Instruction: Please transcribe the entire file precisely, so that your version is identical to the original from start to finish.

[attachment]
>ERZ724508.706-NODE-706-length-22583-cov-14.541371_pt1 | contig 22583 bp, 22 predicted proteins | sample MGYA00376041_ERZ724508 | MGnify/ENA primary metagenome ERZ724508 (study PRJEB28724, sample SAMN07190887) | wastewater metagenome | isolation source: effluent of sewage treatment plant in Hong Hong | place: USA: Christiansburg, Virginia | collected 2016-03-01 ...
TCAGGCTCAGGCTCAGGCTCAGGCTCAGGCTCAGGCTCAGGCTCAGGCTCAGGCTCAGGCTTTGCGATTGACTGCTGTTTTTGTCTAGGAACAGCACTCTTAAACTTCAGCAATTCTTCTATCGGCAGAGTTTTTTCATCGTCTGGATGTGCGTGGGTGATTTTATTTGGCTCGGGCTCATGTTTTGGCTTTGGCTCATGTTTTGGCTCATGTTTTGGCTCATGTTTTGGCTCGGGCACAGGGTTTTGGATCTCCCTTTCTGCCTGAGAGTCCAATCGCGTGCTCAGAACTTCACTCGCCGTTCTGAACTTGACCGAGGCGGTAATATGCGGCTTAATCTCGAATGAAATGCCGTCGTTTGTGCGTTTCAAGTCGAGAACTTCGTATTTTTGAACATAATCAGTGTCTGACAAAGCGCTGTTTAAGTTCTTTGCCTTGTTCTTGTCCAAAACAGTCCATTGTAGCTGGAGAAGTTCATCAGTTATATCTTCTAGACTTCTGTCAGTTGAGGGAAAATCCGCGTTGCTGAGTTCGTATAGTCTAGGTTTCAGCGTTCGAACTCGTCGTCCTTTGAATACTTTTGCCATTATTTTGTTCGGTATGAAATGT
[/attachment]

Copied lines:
>ERZ724508.706-NODE-706-length-22583-cov-14.541371_pt1 | contig 22583 bp, 22 predicted proteins | sample MGYA00376041_ERZ724508 | MGnify/ENA primary metagenome ERZ724508 (study PRJEB28724, sample SAMN07190887) | wastewater metagenome | isolation source: effluent of sewage treatment plant in Hong Hong | place: USA: Christiansburg, Virginia | collected 2016-03-01 ...
TCAGGCTCAGGCTCAGGCTCAGGCTCAGGCTCAGGCTCAGGCTCAGGCTCAGGCTCAGGCTTTGCGATTGACTGCTGTTTTTGTCTAGGAACAGCACTCTTAAACTTCAGCAATTCTTCTATCGGCAGAGTTTTTTCATCGTCTGGATGTGCGTGGGTGATTTTATTTGGCTCGGGCTCATGTTTTGGCTTTGGCTCATGTTTTGGCTCATGTTTTGGCTCATGTTTTGGCTCGGGCACAGGGTTTTGGATCTCCCTTTCTGCCTGAGAGTCCAATCGCGTGCTCAGAACTTCACTCGCCGTTCTGAACTTGACCGAGGCGGTAATATGCGGCTTAATCTCGAATGAAATGCCGTCGTTTGTGCGTTTCAAGTCGAGAACTTCGTATTTTTGAACATAATCAGTGTCTGACAAAGCGCTGTTTAAGTTCTTTGCCTTGTTCTTGTCCAAAACAGTCCATTGTAGCTGGAGAAGTTCATCAGTTATATCTTCTAGACTTCTGTCAGTTGAGGGAAAATCCGCGTTGCTGAGTTCGTATAGTCTAGGTTTCAGCGTTCGAACTCGTCGTCCTTTGAATACTTTTGCCATTATTTTGTTCGGTATGAAATGT